Explosions in the Sky’s new album opens with quiet acoustic guitar fingerpicking and soft hand claps.
It’s a gentle cradle of sounds that could be used in the closing credits for a foreign film drama or during yoga class.
And … wait for it … at about the three-minute mark, the song, “Human Qualities,” descends to a muffled heartbeat drum march that finally fades and, for fraction of a second, there is a warm silence that is pulled apart when electric guitar gently creeps over the shoulder of acoustic strums, growing more and more frantic until, finally – about seven minutes in – the swell erupts into a violent torrent of percussive assaults and frenzied screeches, only to recede to a sleeping calm a minute later when the song closes.
The wrecking ball that just crashed through the yoga studio shrivels into a cotton ball and sways with the breeze from the newly smashed hole in the wall.
And so begins “Take Care, Take Care, Take Care,” the sixth studio album by the Texas post-rock quartet.
Released in April, it revisits the Explosions formula and tweaks it here and there to achieve a body of music that is similar to past studio outings without sounding redundant.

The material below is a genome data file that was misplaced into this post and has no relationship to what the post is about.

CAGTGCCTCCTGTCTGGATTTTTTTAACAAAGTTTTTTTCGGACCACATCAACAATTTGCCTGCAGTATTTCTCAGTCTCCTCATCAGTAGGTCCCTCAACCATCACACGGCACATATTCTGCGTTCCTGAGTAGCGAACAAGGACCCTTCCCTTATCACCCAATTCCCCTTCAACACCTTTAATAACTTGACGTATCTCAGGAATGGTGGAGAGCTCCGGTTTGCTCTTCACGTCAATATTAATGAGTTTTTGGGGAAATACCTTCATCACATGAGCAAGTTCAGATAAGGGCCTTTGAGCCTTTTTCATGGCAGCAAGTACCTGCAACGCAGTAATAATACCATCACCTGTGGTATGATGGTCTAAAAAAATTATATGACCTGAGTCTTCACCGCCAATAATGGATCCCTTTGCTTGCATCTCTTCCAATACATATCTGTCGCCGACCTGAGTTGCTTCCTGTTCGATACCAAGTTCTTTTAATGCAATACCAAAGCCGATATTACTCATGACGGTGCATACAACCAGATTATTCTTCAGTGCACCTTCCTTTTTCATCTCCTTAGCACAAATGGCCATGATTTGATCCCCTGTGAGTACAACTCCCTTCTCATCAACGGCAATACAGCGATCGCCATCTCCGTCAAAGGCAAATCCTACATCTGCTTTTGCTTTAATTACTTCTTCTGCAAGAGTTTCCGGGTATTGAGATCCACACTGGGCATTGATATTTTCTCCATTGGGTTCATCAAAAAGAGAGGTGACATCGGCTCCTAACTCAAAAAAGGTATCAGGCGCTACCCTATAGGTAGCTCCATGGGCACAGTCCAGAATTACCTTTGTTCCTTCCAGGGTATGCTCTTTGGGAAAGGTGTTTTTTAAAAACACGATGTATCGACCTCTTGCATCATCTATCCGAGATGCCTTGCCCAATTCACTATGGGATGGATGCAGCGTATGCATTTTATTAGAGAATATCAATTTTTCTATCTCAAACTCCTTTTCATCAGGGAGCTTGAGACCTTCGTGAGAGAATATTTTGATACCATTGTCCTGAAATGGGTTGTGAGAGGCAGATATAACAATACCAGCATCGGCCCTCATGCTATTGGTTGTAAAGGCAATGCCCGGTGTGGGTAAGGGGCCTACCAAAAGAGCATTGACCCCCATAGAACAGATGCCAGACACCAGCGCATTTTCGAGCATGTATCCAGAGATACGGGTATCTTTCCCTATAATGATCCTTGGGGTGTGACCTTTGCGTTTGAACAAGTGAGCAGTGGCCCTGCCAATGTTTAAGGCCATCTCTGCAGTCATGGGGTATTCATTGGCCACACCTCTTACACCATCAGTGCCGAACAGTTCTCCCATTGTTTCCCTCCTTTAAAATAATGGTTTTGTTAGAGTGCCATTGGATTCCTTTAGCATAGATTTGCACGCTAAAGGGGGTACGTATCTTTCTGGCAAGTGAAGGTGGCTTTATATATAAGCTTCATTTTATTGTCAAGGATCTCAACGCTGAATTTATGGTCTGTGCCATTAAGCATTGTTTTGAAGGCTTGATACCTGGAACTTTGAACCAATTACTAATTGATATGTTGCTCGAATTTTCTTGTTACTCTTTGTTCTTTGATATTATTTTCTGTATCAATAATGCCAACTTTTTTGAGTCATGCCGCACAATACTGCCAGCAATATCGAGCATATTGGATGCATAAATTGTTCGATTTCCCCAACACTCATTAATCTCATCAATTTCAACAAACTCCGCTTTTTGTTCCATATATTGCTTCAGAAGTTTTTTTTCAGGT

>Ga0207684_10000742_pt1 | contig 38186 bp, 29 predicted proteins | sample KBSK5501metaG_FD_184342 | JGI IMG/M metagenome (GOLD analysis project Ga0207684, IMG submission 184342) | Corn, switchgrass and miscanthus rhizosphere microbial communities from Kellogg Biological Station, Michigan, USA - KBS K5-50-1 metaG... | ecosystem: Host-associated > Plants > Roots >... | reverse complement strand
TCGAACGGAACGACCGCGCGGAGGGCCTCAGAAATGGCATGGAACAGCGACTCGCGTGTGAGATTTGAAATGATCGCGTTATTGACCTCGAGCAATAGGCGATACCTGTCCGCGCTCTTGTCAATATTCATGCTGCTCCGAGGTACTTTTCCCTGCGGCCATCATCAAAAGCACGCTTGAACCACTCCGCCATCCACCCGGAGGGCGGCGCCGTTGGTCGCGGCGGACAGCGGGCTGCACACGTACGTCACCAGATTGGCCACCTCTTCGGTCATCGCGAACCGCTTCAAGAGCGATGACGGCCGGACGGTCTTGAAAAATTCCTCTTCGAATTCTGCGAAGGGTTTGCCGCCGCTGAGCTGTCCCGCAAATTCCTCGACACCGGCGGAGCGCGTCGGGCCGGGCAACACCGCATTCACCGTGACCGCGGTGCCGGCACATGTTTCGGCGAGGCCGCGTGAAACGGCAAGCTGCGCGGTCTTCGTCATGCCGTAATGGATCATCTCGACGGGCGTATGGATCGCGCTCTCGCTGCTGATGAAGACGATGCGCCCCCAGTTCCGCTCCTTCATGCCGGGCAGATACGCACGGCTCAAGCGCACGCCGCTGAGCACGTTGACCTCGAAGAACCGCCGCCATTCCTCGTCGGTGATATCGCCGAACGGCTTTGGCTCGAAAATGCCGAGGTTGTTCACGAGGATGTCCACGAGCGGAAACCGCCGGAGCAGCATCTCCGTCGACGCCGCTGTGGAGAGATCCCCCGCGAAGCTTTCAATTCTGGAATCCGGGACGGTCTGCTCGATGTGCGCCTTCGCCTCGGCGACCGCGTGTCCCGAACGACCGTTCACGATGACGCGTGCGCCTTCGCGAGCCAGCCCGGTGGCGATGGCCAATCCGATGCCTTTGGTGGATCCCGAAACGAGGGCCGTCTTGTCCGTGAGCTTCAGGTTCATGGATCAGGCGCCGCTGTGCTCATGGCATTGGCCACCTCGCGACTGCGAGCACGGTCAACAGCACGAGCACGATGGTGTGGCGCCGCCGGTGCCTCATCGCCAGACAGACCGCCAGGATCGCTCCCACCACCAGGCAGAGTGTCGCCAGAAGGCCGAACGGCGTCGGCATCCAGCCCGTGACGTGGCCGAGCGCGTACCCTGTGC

Yes, there are the expectedly unexpected crescendos laced by reverb-ridden guitars spiraling through extra-terrestrial, apocalyptic soundscapes that move at dream speed before utterly collapsing in on themselves.
And no, there aren’t any lyrics or traditional vocals to speak of, allowing the listener to assign his or her own stories, characters and memories to the aural cinema without instruction or preface.
But after more than a decade, Explosions in the Sky continues to gouge more from less, leaving ocean-deep pockets of negative space to be filled with colors and shapes that give face to a clashing pallet of emotions – sweet sadness, dark happiness, angry celebration, delirious serenity – that intersect with dizzying dynamics.
With only six tracks making up the 47-minute set, “Take Care” is a cluster of separate mini-epics orbiting each other like atoms sharing the same electrons.
The exceptions are “Trembling Hands” and “Let Me Back In.”
“Trembling Hands” runs a digestible three minutes and 30 seconds, while only one of the other five songs on the record clocks in under eight minutes. Maintaining a constant speed and intensity without any deviance, it’s as close to pop-rock as Explosions gets.
Conversely, the album’s closer, “Let Me Back In,” is a sprawling 10-plus minutes that has enough shifts and set changes to set it apart as a sort of self-contained album within the album.
As much a brotherhood as a band, Explosions in the Sky – guitarists Munaf Rayani and Mark Smith, bassist and guitarist Michael James and drummer Chris Hrasky – is still dependable for misleading compositions whose payoff lies as much with the imagination of the band as the listener.